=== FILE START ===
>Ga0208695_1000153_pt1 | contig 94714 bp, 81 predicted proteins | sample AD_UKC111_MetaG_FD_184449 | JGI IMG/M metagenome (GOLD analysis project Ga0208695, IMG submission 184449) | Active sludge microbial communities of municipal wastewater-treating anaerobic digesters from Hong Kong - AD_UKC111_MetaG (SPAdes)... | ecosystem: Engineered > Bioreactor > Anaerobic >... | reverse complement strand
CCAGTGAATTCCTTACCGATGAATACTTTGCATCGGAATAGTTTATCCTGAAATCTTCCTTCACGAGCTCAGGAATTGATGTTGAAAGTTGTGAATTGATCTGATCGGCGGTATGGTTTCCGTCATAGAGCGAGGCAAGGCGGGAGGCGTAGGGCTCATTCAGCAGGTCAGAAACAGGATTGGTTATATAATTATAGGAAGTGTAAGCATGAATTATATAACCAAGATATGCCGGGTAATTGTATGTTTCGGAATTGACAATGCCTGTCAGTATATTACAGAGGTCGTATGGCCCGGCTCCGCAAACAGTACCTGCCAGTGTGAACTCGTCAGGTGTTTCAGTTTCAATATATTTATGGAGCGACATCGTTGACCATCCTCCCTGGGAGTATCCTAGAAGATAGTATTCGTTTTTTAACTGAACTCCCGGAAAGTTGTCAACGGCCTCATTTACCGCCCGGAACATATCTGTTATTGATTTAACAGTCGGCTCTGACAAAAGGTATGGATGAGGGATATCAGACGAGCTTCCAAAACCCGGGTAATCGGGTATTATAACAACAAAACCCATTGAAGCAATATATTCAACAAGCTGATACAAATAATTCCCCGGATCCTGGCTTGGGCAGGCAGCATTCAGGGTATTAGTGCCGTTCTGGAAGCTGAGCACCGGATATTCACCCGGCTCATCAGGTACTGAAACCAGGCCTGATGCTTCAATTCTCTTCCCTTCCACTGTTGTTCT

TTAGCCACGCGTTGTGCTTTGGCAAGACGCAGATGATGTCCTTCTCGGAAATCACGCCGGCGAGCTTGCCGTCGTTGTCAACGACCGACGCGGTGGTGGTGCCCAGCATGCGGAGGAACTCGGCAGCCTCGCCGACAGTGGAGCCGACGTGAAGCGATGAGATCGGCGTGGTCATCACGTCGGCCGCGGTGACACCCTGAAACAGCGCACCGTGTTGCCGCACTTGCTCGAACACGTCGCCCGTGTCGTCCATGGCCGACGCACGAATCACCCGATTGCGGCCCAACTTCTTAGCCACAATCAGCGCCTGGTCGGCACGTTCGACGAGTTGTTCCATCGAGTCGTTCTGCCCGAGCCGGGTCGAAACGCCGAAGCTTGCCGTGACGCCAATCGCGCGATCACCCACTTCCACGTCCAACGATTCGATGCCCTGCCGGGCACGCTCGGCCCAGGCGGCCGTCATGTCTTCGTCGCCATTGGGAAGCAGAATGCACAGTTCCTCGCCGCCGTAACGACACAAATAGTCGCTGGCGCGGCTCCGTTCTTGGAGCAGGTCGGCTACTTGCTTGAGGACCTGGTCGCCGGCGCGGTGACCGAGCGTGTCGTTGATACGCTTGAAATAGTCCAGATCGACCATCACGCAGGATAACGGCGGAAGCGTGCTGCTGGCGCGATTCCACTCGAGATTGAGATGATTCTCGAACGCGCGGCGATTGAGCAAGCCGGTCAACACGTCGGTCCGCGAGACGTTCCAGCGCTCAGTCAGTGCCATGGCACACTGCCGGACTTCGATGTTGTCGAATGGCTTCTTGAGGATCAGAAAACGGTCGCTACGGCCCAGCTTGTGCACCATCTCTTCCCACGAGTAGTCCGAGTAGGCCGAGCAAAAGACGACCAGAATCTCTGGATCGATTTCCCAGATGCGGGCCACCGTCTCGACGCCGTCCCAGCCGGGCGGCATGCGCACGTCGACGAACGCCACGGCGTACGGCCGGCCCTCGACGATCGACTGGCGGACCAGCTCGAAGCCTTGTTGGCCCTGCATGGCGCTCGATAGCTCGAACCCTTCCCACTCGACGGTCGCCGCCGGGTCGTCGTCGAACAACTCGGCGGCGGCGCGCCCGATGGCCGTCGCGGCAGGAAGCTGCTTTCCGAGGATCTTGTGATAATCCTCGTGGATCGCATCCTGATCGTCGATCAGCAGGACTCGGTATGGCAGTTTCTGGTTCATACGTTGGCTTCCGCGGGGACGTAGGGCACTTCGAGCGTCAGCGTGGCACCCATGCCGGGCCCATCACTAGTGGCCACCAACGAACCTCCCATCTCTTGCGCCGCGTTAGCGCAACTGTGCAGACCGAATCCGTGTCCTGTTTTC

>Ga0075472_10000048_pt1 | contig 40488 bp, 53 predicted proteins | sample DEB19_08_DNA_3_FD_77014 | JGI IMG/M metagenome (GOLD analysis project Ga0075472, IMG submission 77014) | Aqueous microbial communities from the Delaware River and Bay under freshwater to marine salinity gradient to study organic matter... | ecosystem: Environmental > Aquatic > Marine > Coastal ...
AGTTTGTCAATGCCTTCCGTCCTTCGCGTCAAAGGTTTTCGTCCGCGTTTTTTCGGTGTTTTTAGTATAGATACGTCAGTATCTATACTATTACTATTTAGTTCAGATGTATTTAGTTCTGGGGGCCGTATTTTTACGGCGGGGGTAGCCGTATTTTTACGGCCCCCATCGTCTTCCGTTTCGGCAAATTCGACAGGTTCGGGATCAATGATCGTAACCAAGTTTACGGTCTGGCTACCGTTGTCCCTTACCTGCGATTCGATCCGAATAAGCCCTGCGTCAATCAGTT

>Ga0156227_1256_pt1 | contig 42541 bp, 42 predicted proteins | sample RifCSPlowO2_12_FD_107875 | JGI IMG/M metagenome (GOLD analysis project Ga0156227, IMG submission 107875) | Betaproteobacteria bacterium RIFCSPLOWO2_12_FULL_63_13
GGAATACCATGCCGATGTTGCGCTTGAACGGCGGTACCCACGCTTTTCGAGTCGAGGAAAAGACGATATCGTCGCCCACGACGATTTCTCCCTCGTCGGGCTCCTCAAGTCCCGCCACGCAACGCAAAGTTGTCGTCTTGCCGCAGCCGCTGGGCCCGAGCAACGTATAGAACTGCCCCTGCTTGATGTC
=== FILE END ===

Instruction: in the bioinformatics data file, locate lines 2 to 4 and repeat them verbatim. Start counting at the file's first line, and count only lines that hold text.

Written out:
CCAGTGAATTCCTTACCGATGAATACTTTGCATCGGAATAGTTTATCCTGAAATCTTCCTTCACGAGCTCAGGAATTGATGTTGAAAGTTGTGAATTGATCTGATCGGCGGTATGGTTTCCGTCATAGAGCGAGGCAAGGCGGGAGGCGTAGGGCTCATTCAGCAGGTCAGAAACAGGATTGGTTATATAATTATAGGAAGTGTAAGCATGAATTATATAACCAAGATATGCCGGGTAATTGTATGTTTCGGAATTGACAATGCCTGTCAGTATATTACAGAGGTCGTATGGCCCGGCTCCGCAAACAGTACCTGCCAGTGTGAACTCGTCAGGTGTTTCAGTTTCAATATATTTATGGAGCGACATCGTTGACCATCCTCCCTGGGAGTATCCTAGAAGATAGTATTCGTTTTTTAACTGAACTCCCGGAAAGTTGTCAACGGCCTCATTTACCGCCCGGAACATATCTGTTATTGATTTAACAGTCGGCTCTGACAAAAGGTATGGATGAGGGATATCAGACGAGCTTCCAAAACCCGGGTAATCGGGTATTATAACAACAAAACCCATTGAAGCAATATATTCAACAAGCTGATACAAATAATTCCCCGGATCCTGGCTTGGGCAGGCAGCATTCAGGGTATTAGTGCCGTTCTGGAAGCTGAGCACCGGATATTCACCCGGCTCATCAGGTACTGAAACCAGGCCTGATGCTTCAATTCTCTTCCCTTCCACTGTTGTTCT

TTAGCCACGCGTTGTGCTTTGGCAAGACGCAGATGATGTCCTTCTCGGAAATCACGCCGGCGAGCTTGCCGTCGTTGTCAACGACCGACGCGGTGGTGGTGCCCAGCATGCGGAGGAACTCGGCAGCCTCGCCGACAGTGGAGCCGACGTGAAGCGATGAGATCGGCGTGGTCATCACGTCGGCCGCGGTGACACCCTGAAACAGCGCACCGTGTTGCCGCACTTGCTCGAACACGTCGCCCGTGTCGTCCATGGCCGACGCACGAATCACCCGATTGCGGCCCAACTTCTTAGCCACAATCAGCGCCTGGTCGGCACGTTCGACGAGTTGTTCCATCGAGTCGTTCTGCCCGAGCCGGGTCGAAACGCCGAAGCTTGCCGTGACGCCAATCGCGCGATCACCCACTTCCACGTCCAACGATTCGATGCCCTGCCGGGCACGCTCGGCCCAGGCGGCCGTCATGTCTTCGTCGCCATTGGGAAGCAGAATGCACAGTTCCTCGCCGCCGTAACGACACAAATAGTCGCTGGCGCGGCTCCGTTCTTGGAGCAGGTCGGCTACTTGCTTGAGGACCTGGTCGCCGGCGCGGTGACCGAGCGTGTCGTTGATACGCTTGAAATAGTCCAGATCGACCATCACGCAGGATAACGGCGGAAGCGTGCTGCTGGCGCGATTCCACTCGAGATTGAGATGATTCTCGAACGCGCGGCGATTGAGCAAGCCGGTCAACACGTCGGTCCGCGAGACGTTCCAGCGCTCAGTCAGTGCCATGGCACACTGCCGGACTTCGATGTTGTCGAATGGCTTCTTGAGGATCAGAAAACGGTCGCTACGGCCCAGCTTGTGCACCATCTCTTCCCACGAGTAGTCCGAGTAGGCCGAGCAAAAGACGACCAGAATCTCTGGATCGATTTCCCAGATGCGGGCCACCGTCTCGACGCCGTCCCAGCCGGGCGGCATGCGCACGTCGACGAACGCCACGGCGTACGGCCGGCCCTCGACGATCGACTGGCGGACCAGCTCGAAGCCTTGTTGGCCCTGCATGGCGCTCGATAGCTCGAACCCTTCCCACTCGACGGTCGCCGCCGGGTCGTCGTCGAACAACTCGGCGGCGGCGCGCCCGATGGCCGTCGCGGCAGGAAGCTGCTTTCCGAGGATCTTGTGATAATCCTCGTGGATCGCATCCTGATCGTCGATCAGCAGGACTCGGTATGGCAGTTTCTGGTTCATACGTTGGCTTCCGCGGGGACGTAGGGCACTTCGAGCGTCAGCGTGGCACCCATGCCGGGCCCATCACTAGTGGCCACCAACGAACCTCCCATCTCTTGCGCCGCGTTAGCGCAACTGTGCAGACCGAATCCGTGTCCTGTTTTC

>Ga0075472_10000048_pt1 | contig 40488 bp, 53 predicted proteins | sample DEB19_08_DNA_3_FD_77014 | JGI IMG/M metagenome (GOLD analysis project Ga0075472, IMG submission 77014) | Aqueous microbial communities from the Delaware River and Bay under freshwater to marine salinity gradient to study organic matter... | ecosystem: Environmental > Aquatic > Marine > Coastal ...